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Social psychology (psychology)/Lectures/Prosocial/Notes

Attention
There was a glitch with the daylight savings change on the UC servers which resulted in this lecture not being recorded. On behalf of the university, my apologies. This notes page seeks to provide some additional/accompanying notes instead. Students should feel free to contribute.
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IntroductionEdit

This lecture introduced socio-psychological theory and research about prosocial behaviour and altruism. These are different concepts, with altruism being a subset of prosocial behaviour in which a prosocial behaviour is undertaken without any thought of personal reward. Prosocial behaviour refers to any behavioural act which further the interests of a group by improving its cohesion, quality of relationships, etc. What is deemed prosocial by one group may be considered by other groups to be antisocial. Antisocial behaviours are those judged to be destructive to group relationships.

An important psychological and philosophical issue for debate is whether there is any such thing as true altruism. The closer one looks at the possible explanations and motivations for prosocial behaviour, the more it seems that its possible to find non-altruistic explanations for prosocial behaviours. This is a rich topic for debate. A related issue is whether altruism is only evident (if at all) in humans or whether other animals are also altruistic e.g., what do you think about this video of a gorilla rescuing a kid at a zoo (1 min)?

Collectively, prosocial behaviour contributes to social capital, a concept which is explored in the Australian zeitgeist tutorial.

Prosocial behaviour can be contrasted with antisocial behaviour which are acts that undermine or otherwise negatively affect social relations within a community.

When would you help?Edit

  1. A collapsed stranger in the street?...
  2. Some rubbish on a path?...
  3. Donate blood? organ? money? time?...
  4. Hitchiker?...
  5. Someone whose car is broken on the side of the road?...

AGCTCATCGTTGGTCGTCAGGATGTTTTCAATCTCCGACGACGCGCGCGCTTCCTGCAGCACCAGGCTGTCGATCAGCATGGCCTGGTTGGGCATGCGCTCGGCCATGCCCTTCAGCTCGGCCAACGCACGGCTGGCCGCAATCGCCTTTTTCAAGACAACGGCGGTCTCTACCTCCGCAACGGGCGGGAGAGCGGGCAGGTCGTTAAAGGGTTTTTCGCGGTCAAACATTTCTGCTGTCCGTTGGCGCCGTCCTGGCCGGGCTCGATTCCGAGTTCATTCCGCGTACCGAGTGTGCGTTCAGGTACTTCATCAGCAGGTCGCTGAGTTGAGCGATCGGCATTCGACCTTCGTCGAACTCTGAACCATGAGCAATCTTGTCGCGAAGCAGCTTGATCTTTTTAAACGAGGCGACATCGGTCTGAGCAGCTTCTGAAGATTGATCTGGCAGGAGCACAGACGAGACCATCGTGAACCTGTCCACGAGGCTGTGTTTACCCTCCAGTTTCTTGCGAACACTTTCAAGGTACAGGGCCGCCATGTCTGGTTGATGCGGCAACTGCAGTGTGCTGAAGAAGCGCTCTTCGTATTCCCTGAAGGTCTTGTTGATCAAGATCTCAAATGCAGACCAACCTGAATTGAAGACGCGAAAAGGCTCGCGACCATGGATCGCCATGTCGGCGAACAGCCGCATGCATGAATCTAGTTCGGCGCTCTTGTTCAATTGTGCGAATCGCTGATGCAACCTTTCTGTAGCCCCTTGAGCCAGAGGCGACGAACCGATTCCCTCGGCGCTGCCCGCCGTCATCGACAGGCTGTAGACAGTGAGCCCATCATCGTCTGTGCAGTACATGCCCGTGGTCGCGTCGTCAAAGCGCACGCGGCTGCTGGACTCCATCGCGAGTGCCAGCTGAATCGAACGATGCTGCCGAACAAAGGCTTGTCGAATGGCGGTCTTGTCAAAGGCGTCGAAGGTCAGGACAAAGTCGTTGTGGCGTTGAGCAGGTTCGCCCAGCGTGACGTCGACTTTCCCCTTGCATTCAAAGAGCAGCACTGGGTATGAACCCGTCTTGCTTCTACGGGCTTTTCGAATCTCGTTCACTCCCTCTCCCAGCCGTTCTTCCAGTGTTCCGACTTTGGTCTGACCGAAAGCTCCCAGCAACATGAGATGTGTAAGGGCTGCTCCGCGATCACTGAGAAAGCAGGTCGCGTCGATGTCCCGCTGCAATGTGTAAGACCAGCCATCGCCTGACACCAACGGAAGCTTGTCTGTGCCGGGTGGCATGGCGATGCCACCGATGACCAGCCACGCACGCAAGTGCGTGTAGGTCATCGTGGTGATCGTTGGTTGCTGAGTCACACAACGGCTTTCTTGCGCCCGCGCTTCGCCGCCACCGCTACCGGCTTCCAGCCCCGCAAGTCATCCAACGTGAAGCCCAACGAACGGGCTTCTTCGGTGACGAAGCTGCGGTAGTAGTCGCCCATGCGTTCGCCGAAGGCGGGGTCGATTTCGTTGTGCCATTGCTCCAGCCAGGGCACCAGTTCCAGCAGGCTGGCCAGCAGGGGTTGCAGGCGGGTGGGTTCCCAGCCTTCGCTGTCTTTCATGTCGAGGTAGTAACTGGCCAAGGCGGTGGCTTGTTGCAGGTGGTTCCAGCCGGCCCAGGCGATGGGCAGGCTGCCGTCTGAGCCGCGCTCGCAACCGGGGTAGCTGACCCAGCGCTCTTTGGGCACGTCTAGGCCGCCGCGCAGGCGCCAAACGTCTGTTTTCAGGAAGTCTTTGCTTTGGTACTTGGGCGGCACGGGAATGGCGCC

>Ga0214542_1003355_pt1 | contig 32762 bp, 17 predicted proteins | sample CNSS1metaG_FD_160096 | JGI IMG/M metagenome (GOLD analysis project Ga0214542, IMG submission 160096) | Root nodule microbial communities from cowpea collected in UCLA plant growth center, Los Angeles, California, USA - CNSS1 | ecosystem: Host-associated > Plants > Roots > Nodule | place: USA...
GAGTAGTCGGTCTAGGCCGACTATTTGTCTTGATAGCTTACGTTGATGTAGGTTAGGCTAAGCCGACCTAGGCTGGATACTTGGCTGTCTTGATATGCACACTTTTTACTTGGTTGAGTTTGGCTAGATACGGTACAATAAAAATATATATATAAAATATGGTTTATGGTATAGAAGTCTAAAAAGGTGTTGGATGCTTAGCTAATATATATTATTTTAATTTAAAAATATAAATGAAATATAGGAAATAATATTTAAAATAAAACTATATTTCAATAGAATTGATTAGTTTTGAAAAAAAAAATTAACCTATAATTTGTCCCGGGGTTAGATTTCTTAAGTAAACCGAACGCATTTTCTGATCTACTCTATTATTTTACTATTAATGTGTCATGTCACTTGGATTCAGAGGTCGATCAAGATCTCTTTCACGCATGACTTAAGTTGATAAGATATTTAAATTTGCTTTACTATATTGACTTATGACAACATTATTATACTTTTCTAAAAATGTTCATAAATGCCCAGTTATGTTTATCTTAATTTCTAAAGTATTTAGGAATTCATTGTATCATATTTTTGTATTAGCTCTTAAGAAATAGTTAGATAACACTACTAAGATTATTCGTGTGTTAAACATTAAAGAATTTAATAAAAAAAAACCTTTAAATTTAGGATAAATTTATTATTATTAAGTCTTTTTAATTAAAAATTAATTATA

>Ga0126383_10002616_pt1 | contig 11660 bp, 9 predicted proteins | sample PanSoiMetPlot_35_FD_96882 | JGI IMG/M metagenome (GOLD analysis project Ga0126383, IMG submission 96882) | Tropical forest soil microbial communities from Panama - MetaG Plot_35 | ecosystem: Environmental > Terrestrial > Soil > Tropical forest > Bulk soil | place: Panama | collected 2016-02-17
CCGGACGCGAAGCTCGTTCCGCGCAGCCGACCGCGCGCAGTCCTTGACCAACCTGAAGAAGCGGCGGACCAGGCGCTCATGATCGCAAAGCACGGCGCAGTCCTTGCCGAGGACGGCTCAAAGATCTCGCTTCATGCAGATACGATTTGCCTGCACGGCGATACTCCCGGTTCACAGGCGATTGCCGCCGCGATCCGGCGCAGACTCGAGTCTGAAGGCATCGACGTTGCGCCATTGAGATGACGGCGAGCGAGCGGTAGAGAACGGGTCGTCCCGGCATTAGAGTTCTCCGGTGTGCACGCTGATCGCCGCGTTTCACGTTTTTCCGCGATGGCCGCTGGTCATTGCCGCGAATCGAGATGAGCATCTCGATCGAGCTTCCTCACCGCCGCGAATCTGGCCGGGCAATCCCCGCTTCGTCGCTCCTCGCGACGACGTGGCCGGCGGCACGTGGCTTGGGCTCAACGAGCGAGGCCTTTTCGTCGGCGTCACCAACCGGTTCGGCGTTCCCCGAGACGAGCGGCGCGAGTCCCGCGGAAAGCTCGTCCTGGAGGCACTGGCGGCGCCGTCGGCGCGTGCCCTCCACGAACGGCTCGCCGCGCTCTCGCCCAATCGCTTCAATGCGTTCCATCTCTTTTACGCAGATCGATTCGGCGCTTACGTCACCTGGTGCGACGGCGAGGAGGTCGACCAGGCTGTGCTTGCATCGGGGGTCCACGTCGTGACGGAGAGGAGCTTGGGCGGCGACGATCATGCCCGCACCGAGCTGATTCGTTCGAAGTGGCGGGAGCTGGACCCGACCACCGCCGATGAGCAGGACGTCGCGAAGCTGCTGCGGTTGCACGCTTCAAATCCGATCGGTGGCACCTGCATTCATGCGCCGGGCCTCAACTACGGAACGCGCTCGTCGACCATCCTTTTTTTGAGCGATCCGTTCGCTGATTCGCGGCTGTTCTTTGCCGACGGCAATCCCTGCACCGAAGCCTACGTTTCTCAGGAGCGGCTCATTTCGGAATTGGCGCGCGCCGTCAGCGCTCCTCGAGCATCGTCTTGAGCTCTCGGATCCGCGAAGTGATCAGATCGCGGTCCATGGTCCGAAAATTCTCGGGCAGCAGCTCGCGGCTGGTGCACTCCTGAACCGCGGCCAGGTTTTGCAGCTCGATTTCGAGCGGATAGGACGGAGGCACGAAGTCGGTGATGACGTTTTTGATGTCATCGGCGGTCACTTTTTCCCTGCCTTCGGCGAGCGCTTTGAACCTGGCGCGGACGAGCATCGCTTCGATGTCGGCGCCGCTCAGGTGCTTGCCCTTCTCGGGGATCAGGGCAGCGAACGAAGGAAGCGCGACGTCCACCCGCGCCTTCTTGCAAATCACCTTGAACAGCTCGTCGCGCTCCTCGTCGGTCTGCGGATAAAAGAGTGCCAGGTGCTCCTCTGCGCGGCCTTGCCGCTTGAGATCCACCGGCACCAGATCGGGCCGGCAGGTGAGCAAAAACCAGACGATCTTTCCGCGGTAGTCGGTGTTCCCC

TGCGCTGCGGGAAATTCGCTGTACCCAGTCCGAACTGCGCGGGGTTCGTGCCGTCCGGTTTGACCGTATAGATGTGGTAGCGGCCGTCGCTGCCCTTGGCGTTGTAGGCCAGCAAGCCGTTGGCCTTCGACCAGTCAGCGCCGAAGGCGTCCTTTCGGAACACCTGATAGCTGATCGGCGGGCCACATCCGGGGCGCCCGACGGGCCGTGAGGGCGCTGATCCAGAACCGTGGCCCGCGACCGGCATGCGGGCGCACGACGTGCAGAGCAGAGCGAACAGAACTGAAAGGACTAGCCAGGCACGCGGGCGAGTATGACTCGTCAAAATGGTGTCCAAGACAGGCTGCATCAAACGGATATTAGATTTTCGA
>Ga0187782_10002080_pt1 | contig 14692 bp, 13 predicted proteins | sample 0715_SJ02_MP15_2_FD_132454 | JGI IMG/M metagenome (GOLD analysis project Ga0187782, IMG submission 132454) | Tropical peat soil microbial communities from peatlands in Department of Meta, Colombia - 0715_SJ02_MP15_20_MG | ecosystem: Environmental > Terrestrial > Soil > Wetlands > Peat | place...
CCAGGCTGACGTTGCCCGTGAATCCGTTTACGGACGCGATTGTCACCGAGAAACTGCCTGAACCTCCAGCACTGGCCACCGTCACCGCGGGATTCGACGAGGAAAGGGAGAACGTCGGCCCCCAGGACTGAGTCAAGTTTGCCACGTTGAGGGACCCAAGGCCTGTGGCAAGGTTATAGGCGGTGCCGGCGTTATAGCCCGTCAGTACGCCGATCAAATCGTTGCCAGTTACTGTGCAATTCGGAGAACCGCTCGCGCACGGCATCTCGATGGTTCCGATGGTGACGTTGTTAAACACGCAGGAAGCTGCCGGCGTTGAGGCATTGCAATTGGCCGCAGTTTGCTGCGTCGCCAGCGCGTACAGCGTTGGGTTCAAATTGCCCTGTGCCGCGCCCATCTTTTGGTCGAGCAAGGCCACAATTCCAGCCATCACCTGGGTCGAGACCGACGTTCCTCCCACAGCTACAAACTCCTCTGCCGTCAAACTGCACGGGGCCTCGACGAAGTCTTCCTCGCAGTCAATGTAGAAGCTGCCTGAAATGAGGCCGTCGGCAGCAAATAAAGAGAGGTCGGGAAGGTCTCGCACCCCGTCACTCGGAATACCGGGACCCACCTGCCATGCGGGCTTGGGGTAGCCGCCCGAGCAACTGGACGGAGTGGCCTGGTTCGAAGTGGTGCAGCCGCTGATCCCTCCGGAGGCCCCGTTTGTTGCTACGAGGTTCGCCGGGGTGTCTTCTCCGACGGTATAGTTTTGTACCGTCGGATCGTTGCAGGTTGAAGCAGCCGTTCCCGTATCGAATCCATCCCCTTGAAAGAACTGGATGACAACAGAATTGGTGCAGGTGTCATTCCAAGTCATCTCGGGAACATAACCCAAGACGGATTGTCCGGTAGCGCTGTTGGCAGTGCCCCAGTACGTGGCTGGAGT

6. ...

What factors influence whether you help or not and why?

Prosocial behaviour is not just about helpingEdit

The Baumeister and Bauman (2008) textbook criticises many other social psychology textbook chapters on prosocial behaviour for being overly focused on "helping" and neglecting focus on the prosocial role of obedience and conformity (Note that we discussed obedience and conformity earlier in the lecture on social thinking and, more specifically, on social influence).

Reasons for prosocial behaviourEdit

Reasons for prosocial behaviour include:

  • Self-interest
  • Improve social status
  • Reciprocity - direct or indirect
  • Conformity (e.g., to fairness - most people want a balance between underbenefitting and overbenefitting)
  • Rule of law (but also note that some acts of disobediance (e.g., civil disobediance) may ultimately prove to be prosocial rather than antisocial. In this respect, Kohlberg's stages of moral development help to give insight to "higher law")
  • Evolutionary (e.g., kin selection, which is stronger in more life-threatening situations)
  • Altruism (is it motivated by empathy for the other; or efforts to relieve one's own personal distress about the other person being distressed?)

ForgivenessEdit

Given that often "bad" is stronger than "good", forgiveness of another for causing harm can be a particularly notable prosocial contribution. Forgiveness involves letting go of anger, resentment, and blaming of one's emotional distress as caused by another's antisocial behaviours.